Clear enough, Premchand was either unaware of the strength of Dalit movement and various other reform movements during the independence struggle or he deliberately ignored them. His Dalit characters are totally at the mercy of the ‘kind’ hearted upper castes. The heroes of his story are the caste people who rarely questioned the caste system and glorified the ‘sanatan dharma’.

No doubt, as a story writer Premchand remain outstanding as he desanskritised the Hindi language. His stories comes close to common man as he understood the psyche of the people of his time very well. He tried his best to portray the conditions of Dalits and marginalized though to change the heart of ‘caste Hindus’. His writings were not meant to awaken the Dalit masses against their systematic institutional oppression. Premchand thoroughly failed in attacking the institution of depressing caste system. He could not see any radical changes of revolt against the Varna system among the Dalits. It is more ironical because among the many Dalit-backward communities, there have been jokes and myths against Brahmins and Varna system.

It would not serve any purpose for any one to suggest that Premchand was a Dalit writer or not. This entire debate is out of synch as Premchand cannot be called a writer who wrote for Dalits. His entire theme is totally Gandhian meant for upper caste Hindus. There is no justification in terming him a Dalit writer or a writer who wrote for Dalits. He is none. However, that does not take away the credit from Premchand for being a one of the greatest story teller of our time. If his stories are to be seen from the purpose of stories that can shake the heart of even a powerful upper caste, then he might be a successful story teller.

Fifty years after our independence, it is essential that we analyse our so-called reformers, writers and historians. PremChand should be analysed like any other writer. Modern Dalit writers and analyst have a right to explode the myth build around Premchand. Any analysis of writings has to be based on the quality of his writings and not based on their birth. Premchand’s caste or religion therefore should not have any concern when we analyse his writings. Those who analyse Premchand out of his caste must realize that they also have a caste and if they write as per caste, twenty years later, their writings are also going to have the same scrutiny by their own caste men as they are doing to Premchand. However, scrutiny of a legend should not be termed as an offense. We must analyse our past and learn from it. Those who condemn the Dalit writers for questioning Premchand are the same who do not want to question Gandhi despite his mistakes. Such tendencies take us to fascist thought and action where every dissent is considered as blasphemous. Prem Chand is a legendary writer yet not beyond question. Given his mastery over subject, he could definitely have done much better. Some of the upper caste commentators have said why Dalit writers expect too much from Premchand. Unfortunately, that does not make a good commentary because it present them in poor light that they are afraid of constructive criticism. Nobody is bothered about what an author write. The problem rises when some one is imposed on an unwilling community as their ‘hero’ and ‘writer’. Both Gandhi as well as Premchand therefore cannot be termed as persons who brought pride and honor in the lives for Dalits. They had definite concern for them but did not have moral courage to question their faith and religion which was the fountainhead of this monumental blunder in the form of racial caste system. New generations of commentators as well as analysts have every right to question both of them and their writings. History is ultimately learning from the mistakes of our forefathers and not to accept whatever they wrote and said. That does not mean that we are being ungrateful to them. May be, it will give rise to new breed of intellectuals and writers who had the sagacity to stand up and challenge the status quo without minding getting published or not, even with the fear of facing a boycott from those in power. How can one call himself a creative person or an author or a critique if he or she is not a dissenter and cannot defend dissent despite being in disagreement with the same? Criticism of Gandhi and Premchand has to be taken in that spirit.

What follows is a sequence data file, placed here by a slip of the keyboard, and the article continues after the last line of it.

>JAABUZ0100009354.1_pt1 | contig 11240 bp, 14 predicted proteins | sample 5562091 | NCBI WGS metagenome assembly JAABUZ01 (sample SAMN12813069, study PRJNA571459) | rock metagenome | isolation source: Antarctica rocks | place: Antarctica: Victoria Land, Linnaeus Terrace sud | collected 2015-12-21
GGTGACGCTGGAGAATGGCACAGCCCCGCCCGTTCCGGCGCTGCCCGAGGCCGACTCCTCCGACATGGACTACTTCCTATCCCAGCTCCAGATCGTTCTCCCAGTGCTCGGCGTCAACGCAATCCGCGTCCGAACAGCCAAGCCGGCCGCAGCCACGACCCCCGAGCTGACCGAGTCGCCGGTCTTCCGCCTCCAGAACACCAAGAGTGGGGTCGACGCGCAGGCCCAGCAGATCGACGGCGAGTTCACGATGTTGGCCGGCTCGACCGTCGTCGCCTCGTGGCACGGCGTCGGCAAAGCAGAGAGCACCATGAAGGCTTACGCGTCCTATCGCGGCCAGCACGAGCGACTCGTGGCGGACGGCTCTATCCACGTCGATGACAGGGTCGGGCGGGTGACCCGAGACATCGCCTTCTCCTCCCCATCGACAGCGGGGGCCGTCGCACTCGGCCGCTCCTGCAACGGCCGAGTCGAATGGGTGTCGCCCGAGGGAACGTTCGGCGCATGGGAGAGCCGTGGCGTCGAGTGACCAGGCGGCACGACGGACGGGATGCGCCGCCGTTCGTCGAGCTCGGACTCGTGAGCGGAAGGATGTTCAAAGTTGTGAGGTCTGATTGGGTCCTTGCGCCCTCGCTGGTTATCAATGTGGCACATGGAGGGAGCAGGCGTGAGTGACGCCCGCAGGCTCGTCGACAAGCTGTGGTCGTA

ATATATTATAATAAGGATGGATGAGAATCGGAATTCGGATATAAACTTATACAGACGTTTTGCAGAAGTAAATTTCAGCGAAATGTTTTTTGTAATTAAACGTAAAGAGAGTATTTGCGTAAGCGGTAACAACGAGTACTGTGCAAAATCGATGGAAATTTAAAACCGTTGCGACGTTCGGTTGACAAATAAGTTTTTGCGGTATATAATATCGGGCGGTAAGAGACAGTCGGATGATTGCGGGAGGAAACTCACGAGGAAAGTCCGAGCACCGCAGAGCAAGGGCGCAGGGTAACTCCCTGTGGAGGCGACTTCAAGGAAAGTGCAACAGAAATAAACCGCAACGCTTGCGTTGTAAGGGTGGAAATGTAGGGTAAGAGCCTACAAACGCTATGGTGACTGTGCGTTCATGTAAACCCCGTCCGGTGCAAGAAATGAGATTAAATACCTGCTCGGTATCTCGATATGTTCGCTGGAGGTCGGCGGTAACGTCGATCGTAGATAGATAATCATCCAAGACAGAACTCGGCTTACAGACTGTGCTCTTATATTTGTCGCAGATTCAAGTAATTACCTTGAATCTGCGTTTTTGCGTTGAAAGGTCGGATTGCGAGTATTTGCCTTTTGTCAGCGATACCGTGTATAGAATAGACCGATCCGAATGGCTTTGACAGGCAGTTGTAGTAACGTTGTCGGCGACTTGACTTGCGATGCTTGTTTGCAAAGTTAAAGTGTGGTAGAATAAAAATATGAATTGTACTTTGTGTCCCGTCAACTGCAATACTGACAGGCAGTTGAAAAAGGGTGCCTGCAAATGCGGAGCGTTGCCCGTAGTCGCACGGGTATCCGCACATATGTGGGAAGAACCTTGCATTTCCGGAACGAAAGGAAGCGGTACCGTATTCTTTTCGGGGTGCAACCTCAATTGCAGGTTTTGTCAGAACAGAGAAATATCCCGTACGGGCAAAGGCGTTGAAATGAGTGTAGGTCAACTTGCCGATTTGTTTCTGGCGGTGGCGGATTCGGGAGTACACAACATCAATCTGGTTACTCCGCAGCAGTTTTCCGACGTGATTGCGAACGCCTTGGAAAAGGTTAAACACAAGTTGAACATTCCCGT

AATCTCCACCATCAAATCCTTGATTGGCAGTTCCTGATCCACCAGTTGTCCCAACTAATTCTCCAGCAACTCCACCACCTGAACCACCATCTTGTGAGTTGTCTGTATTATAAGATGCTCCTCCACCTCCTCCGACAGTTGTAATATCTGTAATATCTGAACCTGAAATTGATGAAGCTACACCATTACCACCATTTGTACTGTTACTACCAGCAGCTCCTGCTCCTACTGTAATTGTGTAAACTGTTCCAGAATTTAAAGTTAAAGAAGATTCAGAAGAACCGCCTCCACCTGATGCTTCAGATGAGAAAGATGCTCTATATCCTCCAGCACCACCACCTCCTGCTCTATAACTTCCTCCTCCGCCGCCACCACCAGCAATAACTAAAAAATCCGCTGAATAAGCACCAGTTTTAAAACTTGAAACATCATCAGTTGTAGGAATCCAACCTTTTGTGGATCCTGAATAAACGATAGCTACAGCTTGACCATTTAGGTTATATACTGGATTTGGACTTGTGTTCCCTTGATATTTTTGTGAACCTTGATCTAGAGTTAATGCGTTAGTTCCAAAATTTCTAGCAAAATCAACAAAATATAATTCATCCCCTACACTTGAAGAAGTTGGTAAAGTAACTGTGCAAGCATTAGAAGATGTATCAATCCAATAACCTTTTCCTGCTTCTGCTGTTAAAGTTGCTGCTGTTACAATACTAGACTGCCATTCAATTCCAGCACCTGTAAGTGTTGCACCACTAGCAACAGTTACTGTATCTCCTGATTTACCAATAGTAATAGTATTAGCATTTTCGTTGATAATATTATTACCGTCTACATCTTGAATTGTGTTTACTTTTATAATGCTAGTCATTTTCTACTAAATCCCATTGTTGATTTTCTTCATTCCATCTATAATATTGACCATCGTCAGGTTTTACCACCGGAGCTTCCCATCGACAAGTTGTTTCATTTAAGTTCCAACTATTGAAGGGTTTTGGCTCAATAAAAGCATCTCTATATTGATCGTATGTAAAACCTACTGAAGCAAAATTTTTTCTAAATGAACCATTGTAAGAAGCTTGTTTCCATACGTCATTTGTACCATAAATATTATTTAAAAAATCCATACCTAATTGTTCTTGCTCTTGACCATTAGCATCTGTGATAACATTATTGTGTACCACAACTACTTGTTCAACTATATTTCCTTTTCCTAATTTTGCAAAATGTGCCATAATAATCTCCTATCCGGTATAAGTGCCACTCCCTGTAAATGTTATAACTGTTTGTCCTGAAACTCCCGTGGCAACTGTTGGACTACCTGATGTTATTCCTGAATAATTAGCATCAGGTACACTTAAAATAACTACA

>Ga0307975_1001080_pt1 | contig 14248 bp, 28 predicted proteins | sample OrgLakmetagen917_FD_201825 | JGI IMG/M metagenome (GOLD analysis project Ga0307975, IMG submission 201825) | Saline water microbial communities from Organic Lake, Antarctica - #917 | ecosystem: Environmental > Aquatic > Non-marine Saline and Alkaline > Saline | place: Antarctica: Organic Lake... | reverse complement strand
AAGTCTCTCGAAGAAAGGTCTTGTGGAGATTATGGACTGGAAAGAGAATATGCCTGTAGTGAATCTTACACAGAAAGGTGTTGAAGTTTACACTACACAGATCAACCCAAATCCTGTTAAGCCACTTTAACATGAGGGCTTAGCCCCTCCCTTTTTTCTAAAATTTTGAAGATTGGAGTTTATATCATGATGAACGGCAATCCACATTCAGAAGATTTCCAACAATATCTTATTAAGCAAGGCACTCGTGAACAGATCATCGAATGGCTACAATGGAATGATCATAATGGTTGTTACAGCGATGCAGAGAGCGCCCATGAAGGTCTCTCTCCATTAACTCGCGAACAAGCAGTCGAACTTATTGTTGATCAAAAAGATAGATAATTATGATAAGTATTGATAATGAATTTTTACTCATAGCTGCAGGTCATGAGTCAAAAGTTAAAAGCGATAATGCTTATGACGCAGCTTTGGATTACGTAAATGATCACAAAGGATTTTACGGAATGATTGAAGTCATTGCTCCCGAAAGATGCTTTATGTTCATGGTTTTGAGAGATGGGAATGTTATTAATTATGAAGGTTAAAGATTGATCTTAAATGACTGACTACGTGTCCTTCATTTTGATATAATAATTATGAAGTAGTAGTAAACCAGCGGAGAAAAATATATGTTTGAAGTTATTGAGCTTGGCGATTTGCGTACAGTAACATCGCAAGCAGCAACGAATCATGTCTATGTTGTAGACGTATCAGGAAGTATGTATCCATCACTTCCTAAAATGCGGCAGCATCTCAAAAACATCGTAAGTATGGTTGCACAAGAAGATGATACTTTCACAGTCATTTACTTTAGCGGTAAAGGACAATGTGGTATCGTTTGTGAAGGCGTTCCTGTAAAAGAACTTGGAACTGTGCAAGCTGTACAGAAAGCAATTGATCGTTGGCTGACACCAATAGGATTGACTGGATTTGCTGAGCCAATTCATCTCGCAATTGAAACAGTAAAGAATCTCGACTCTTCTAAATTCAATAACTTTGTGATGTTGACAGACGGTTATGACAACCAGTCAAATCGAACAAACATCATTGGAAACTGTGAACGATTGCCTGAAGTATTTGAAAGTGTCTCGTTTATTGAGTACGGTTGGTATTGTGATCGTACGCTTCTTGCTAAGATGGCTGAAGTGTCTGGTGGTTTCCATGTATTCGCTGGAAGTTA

May 13, 2006